Anyway, buying cuttings or mini plants are also good choices. You get to see the plant flowers earlier than plants that grow from seeds. You are also assured of getting the flower color that you had picked.

      Good luck and have fun.

      Cheers.

    • profile image

      Kirstie 5 weeks ago

      Thank s for your reply. No the seedlings do not a bit like your photos! So I was sold a pup, or father several puppies! I might try again with mini plants.

    • greatstuff profile image
      Author

      Mazlan 6 weeks ago from Malaysia

      Kirstie, do you have a photo of these plants? Maybe you place the pot away from sunlight area? Are your seedlings/plants similar to what I showed in my article? I can't give you a definitive reply without this info.

    • profile image

      Kirstie 7 weeks ago

      I am not convinced that the seeds I bought through Amazon and which came from China are actually frangipani seeds ? I followed all the instructions and after only a few days the seeds germinated. Now several weeks later they are tall and stringy with no trunk support , falling over in their pots I have potted on once as instructed and there are only a few surviving at this point. The leaves are long,narrow and with a pair of mini teeth projecting from the length. Any ideas? Thanks

    • greatstuff profile image
      Author

      Mazlan 6 months ago from Malaysia

      Hi, dinyar. Unfortunately, I don't have a blog on that topic. Personally, I find planting from cutting as quite simple, maybe because I had success on most of the cuttings :-)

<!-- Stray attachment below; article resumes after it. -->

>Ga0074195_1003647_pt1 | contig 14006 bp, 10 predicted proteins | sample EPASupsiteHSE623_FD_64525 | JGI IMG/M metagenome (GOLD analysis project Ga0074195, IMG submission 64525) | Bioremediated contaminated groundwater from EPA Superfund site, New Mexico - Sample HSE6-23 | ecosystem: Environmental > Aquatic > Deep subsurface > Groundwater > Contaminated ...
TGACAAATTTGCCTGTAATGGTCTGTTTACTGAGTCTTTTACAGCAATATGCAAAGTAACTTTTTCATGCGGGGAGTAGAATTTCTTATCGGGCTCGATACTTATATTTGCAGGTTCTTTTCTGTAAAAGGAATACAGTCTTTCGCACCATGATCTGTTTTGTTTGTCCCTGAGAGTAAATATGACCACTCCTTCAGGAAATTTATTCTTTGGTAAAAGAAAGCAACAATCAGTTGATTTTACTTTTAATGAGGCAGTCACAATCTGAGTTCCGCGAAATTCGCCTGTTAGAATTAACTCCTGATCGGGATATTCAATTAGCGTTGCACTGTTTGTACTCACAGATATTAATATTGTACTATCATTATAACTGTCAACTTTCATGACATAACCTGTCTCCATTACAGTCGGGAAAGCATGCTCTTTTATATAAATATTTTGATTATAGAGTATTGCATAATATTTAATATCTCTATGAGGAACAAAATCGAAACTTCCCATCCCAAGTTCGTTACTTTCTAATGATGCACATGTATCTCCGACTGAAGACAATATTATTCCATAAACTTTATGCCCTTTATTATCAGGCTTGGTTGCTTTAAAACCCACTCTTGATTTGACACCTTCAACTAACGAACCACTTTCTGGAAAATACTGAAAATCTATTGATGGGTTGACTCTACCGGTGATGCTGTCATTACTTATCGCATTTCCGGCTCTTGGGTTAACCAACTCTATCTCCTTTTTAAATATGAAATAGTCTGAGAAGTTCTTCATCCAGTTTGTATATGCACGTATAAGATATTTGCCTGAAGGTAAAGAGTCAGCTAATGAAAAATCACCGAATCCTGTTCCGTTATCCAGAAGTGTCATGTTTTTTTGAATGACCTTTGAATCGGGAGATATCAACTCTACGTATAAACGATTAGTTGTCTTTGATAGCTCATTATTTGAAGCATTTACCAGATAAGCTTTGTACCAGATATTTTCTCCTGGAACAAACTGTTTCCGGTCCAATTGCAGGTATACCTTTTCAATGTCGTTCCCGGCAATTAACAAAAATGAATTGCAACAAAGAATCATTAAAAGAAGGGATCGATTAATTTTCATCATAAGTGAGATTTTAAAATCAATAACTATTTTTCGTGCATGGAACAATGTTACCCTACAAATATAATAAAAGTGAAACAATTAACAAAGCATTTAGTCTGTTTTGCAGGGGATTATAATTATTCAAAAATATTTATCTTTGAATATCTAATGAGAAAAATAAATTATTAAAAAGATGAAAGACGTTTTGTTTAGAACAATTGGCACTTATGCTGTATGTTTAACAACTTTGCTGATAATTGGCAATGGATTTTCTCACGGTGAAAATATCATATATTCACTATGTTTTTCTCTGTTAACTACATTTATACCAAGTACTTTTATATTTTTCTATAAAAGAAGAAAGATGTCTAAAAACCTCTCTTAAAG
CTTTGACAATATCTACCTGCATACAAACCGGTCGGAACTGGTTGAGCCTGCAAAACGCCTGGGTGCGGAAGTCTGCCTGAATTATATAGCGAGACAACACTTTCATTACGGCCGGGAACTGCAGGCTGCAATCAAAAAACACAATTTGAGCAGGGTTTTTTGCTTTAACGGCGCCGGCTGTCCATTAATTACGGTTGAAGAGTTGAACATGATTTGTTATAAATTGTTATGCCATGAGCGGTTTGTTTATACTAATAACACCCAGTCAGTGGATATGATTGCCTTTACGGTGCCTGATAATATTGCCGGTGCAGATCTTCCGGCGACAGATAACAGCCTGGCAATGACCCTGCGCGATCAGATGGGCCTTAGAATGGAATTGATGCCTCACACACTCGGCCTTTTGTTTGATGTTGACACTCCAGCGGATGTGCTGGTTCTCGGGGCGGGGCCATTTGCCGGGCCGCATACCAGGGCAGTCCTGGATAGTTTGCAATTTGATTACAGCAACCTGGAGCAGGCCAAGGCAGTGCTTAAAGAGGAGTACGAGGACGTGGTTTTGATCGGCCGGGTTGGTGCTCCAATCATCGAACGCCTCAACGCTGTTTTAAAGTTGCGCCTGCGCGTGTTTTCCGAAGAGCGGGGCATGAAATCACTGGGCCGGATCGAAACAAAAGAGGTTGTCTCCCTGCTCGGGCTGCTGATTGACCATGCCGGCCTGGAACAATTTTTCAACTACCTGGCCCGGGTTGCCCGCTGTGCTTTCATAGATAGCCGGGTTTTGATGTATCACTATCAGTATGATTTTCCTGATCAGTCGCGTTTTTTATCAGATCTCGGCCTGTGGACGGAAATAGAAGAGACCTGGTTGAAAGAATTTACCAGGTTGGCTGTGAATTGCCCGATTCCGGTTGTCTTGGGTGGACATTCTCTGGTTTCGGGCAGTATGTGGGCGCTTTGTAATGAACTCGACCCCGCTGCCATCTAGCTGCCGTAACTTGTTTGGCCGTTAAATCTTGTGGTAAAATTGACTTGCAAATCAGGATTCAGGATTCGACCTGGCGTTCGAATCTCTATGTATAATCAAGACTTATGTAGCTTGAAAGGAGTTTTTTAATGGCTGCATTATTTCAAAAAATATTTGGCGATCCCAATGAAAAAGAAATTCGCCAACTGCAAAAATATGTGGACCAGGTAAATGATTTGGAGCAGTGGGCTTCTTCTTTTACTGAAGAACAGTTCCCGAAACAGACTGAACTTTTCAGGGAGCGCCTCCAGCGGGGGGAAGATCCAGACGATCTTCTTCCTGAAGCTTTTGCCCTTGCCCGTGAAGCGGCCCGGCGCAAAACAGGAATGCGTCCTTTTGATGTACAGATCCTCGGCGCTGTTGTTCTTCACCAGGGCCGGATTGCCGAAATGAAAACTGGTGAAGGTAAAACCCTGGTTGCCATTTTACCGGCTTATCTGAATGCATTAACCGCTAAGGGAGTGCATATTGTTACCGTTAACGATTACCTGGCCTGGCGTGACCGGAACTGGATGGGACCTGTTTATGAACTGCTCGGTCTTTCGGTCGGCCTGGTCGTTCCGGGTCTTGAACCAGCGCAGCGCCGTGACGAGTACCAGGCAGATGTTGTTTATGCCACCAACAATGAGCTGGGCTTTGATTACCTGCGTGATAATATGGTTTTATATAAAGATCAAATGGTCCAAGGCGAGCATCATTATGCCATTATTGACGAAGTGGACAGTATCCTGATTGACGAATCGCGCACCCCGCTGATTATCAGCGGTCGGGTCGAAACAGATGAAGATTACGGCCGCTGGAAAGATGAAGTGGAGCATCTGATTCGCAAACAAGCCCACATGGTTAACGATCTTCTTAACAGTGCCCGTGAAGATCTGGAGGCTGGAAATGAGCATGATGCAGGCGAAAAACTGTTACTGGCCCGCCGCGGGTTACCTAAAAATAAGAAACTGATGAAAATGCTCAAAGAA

Anyway, here are the steps:

      1. Dry the cutting for about a week in a shaded area (if the cutting is fresh)

      2. Check the base, if it is brown in color then it is ready for planting. If it is still white, then you have to leave it to dry for a few more days.

      3. Before planting, dip the base into a rooting hormone powder/solution (you can buy this from the nursery)

      4. Then place the cutting into your plant nursery bag/poly bag or flower pot that is already filled with mixed soil (I used ready-mixed potting soil bought from nursery) at depth of about 3inches

      5. Place a stalk to support the cutting

      6. Then water sparingly. Don't over water otherwise, you will damage the base and any roots that are appearing

      7. Place it in a sunny area but not under direct sunlight (for my tropical environment)

      That's it! Goodluck

    • profile image

      dinyar 6 months ago

      Thank you very much for your reply. I did buy (a lot of) seeds from Thailand. I also bought cuttings from Thailand- Royal Purple. I wanted to ask you if you have a blog on How to grow Frangipani from Cuttings. I like the way write showing photos step by step in full detail.

      Thank you.

    • greatstuff profile image
      Author

      Mazlan 6 months ago from Malaysia

      Dinyar, if you type 'plumeria seeds' on eBay, you will find several sellers including those from Thailand. Likewise on Amazon.com

      Hope this helps. Best of luck and enjoy the fun.

    • profile image

      Dinyar M. Dalal 6 months ago

      I enjoyed reading your article and in my opinion, this is The Best article on how to grow Plumeria from seeds.

      I am desperately trying to grow Plumeria and I have just ordered cuttings. I wish I saw this article before. Now I am searching all over the net for a reliable place in Thailand selling Fresh Plumeria seeds. Is it possible for you to suggest where you get your seeds from? I will appreciate it very much.

      Thank you.

      Best wishes,